In the present instance, the Panel concludes that the humour is neither deep nor cutting.  It depends principally on the relatively light-hearted technique frequently applied in cases of ethnically-oriented humour, namely, the use of accents.  While these are generally employed so as to leave the impression that the person or group that is the brunt of the “joke” is inferior, occasionally the issue is simply that the person or group is different.  The Panel believes that this is the case in the matter at hand.  The Panel considers that the Chinese community is not belittled, mocked or marginalized.  It is the object of humour, to be sure, but not on the grounds of any alleged or even implied inadequacy, weakness or failure.  In a somewhat similar circumstance, in CFYI-AM re Scruff Connors and John Derringer Morning Show (CBSC Decision C01/02-279, June 7, 2002), the Ontario Regional Panel added that the “use of an alien accent will require ancillary demeaning, degrading, harsh, nasty or negative commentary or association in order to be found in breach of the Code.” 

The Use of the F-Word 

The CBSC position regarding the use of the f-word is far more cut and dried.  Its use in songs has been ruled in breach of the Code in CIOX-FM re the songs “Livin' It Up” by Limp Bizkit and “Outside” by Aaron Lewis and Fred Durst (CBSC Decision 00/01-0670, June 28, 2001), CJKR-FM re the song “Highway Girl (Live)” by The Tragically Hip (CBSC Decision 00/01-0832, January 14, 2002) and CFNY-FM re the song “Cubically Contained” by the Headstones (CBSC Decision 01/02-0456, June 7, 2002).  In CKNW-AM re Warren on the Weekend (CBSC Decision 01/02-0721, January 14, 2003), the BC Regional Panel dealt with the use of the F-word by a caller to talk-show. In a discussion on “celibacy in the priesthood”, host Peter Warren took a call from Bob, who said “Oh, dear.  Peter, I don't want you to hear this but Jesus was anti-religious.  And I'm married to a queer and you can tell these religious bastards to fuck off.”  Warren responded with some exasperation, “All right.  Thank you very much.”  The program continued without anyone making any further reference to Bob's call.   On the issue of the use of the F-word (other issues raised by the caller's intervention were also dealt with in the decision), the Panel stated:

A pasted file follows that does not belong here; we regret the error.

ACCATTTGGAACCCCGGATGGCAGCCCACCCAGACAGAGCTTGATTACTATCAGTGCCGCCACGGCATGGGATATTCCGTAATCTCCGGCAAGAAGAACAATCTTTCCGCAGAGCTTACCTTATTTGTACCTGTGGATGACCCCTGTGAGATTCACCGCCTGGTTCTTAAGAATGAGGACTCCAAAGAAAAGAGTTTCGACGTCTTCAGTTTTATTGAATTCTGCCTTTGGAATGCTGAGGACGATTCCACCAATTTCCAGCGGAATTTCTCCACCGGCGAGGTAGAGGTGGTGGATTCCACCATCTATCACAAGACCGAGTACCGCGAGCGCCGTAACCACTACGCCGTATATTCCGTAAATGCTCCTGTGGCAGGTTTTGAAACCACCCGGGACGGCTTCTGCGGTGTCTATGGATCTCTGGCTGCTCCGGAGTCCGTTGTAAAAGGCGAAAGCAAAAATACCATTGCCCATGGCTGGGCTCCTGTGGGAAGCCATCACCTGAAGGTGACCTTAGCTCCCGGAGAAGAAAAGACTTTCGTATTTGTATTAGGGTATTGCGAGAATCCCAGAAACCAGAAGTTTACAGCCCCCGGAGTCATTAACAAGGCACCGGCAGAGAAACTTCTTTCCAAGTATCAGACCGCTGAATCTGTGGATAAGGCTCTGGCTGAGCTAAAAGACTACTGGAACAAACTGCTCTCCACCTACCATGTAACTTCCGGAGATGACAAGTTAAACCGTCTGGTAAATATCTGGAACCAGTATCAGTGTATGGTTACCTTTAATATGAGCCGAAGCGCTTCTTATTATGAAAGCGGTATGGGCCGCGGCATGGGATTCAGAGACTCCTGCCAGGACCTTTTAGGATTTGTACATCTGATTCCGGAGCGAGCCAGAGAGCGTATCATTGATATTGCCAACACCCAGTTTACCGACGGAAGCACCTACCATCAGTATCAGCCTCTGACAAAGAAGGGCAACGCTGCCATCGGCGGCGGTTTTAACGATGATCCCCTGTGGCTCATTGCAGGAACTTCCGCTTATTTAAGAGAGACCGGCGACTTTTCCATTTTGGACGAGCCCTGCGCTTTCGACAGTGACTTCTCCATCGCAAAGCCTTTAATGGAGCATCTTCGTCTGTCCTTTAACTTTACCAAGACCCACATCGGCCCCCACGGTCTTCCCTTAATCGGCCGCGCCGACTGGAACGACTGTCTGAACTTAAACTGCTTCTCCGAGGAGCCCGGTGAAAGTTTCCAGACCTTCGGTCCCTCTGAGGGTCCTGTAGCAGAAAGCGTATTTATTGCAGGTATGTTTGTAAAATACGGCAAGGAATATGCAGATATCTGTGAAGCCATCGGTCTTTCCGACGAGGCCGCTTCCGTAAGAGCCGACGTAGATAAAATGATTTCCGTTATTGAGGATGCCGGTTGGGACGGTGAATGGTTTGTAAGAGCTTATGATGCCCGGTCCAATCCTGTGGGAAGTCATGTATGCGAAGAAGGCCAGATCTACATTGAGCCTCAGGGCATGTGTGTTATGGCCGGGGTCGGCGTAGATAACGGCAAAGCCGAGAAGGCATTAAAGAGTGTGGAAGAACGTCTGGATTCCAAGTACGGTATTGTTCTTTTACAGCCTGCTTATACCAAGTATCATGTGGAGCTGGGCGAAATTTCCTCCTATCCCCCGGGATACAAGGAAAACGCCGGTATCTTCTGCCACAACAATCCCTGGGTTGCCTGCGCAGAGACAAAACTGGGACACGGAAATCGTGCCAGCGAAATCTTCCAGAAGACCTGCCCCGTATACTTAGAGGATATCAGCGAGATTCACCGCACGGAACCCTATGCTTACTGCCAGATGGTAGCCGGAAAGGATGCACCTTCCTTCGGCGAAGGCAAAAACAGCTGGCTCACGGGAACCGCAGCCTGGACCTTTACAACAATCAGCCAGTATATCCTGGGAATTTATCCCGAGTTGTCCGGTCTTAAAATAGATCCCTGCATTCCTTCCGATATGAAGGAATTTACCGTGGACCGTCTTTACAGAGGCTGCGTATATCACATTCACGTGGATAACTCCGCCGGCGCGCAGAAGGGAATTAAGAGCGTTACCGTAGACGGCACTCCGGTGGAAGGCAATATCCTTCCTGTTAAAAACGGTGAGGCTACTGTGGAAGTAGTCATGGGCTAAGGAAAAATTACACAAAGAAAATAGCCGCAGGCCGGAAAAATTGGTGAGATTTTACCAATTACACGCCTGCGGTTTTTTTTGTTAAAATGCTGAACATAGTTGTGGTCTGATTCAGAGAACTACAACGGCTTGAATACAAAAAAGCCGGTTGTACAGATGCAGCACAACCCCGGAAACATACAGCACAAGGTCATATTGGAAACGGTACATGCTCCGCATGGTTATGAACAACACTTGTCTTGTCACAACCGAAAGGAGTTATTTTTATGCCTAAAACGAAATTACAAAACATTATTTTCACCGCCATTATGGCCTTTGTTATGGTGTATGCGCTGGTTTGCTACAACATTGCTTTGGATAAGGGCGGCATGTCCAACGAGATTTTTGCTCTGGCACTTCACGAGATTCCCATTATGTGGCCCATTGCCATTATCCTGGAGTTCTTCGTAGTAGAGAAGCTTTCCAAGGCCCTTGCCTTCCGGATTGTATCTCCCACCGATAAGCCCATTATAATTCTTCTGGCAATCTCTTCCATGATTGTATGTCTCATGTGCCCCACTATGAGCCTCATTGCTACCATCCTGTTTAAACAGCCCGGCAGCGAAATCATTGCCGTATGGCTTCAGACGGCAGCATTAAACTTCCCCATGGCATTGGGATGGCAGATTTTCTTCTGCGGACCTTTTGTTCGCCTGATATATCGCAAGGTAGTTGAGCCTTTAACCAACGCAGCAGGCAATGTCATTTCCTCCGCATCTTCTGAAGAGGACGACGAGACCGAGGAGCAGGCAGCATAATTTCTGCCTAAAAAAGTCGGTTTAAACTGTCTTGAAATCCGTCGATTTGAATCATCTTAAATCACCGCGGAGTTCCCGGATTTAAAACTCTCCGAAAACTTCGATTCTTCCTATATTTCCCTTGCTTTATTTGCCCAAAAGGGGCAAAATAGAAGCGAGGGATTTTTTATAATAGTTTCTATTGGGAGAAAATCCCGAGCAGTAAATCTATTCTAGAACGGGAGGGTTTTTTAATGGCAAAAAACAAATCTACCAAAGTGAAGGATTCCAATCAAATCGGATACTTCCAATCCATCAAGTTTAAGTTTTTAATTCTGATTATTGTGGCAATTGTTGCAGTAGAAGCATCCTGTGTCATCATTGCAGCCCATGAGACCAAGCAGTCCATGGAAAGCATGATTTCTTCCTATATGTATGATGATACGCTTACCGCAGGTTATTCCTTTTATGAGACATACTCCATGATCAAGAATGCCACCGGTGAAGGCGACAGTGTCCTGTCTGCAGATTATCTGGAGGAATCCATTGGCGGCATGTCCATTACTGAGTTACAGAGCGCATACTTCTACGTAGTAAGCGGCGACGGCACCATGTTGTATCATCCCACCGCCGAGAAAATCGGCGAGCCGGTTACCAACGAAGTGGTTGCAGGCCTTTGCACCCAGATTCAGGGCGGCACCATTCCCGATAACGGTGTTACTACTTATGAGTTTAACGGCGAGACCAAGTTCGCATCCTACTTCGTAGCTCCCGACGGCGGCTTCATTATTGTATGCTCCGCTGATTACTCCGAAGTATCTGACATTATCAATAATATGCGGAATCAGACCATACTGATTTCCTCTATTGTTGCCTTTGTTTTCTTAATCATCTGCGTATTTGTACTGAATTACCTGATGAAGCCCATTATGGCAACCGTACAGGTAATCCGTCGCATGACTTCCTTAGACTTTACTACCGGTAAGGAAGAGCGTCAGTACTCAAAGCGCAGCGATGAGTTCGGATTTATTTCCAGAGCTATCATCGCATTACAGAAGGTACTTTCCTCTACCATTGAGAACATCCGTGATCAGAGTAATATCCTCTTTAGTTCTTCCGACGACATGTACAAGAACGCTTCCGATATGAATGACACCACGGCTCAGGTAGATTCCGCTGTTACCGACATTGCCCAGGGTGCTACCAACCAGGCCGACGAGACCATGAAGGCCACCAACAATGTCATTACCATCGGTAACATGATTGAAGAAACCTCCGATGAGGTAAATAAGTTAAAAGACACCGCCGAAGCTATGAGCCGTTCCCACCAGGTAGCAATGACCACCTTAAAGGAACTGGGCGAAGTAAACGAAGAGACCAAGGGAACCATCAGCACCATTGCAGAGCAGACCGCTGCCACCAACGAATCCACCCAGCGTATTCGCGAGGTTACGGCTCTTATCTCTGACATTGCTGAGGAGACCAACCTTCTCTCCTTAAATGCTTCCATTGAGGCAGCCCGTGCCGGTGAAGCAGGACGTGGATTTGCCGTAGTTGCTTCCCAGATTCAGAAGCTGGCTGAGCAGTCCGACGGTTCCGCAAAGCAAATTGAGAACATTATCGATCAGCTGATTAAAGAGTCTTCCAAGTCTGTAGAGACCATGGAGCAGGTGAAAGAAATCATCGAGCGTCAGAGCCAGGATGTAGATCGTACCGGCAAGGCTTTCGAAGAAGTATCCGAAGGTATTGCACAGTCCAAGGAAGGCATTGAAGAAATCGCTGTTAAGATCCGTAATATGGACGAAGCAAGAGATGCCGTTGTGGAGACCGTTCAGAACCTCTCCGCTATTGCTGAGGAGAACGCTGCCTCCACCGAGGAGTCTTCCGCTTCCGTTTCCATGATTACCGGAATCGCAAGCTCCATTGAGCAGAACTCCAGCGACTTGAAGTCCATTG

The use of the expression “fucking super” constitutes a breach of Clause 9 of the CAB Code of Ethics. 

Broadcaster Responsiveness 

Since one of the responsibilities of membership in the CBSC is, according to the CBSC Manual, to “ co-operate fully with complainants by responding quickly and effectively to their concerns,” CBSC Panels always take the time, in the course of their deliberations, to review the broadcaster's responsiveness to the complainant.  Compliance with this undertaking is a matter required in all files under consideration by the CBSC's Panels.  The fact that the Vice President and General Manager's letter did not deal successfully with the complainant's issues from the complainant's perspective presents no problem; it is, of course, always the case in matters that reach Panel adjudication.  The obligation of the broadcaster is to state its position by responding thoughtfully and fully.  The broadcaster has done that.  Nothing more is required in this instance. 


CJAY-FM is required to: 1) announce this decision, in the following terms, once during prime time within three days following the release of this decision and once more within seven days following the release of this decision during the time period in which the morning show Forbes and Friends is broadcast; 2) within fourteen days following the broadcast of the announcements, to provide written confirmation of the airing of the announcements to the complainant who filed the Ruling Request; and 3) at that time, to provide the CBSC with that written confirmation and with air check copies of the broadcasts of the two announcements which must be made by CJAY-FM. 

This decision is a public document upon its release by the Canadian Broadcast Standards Council.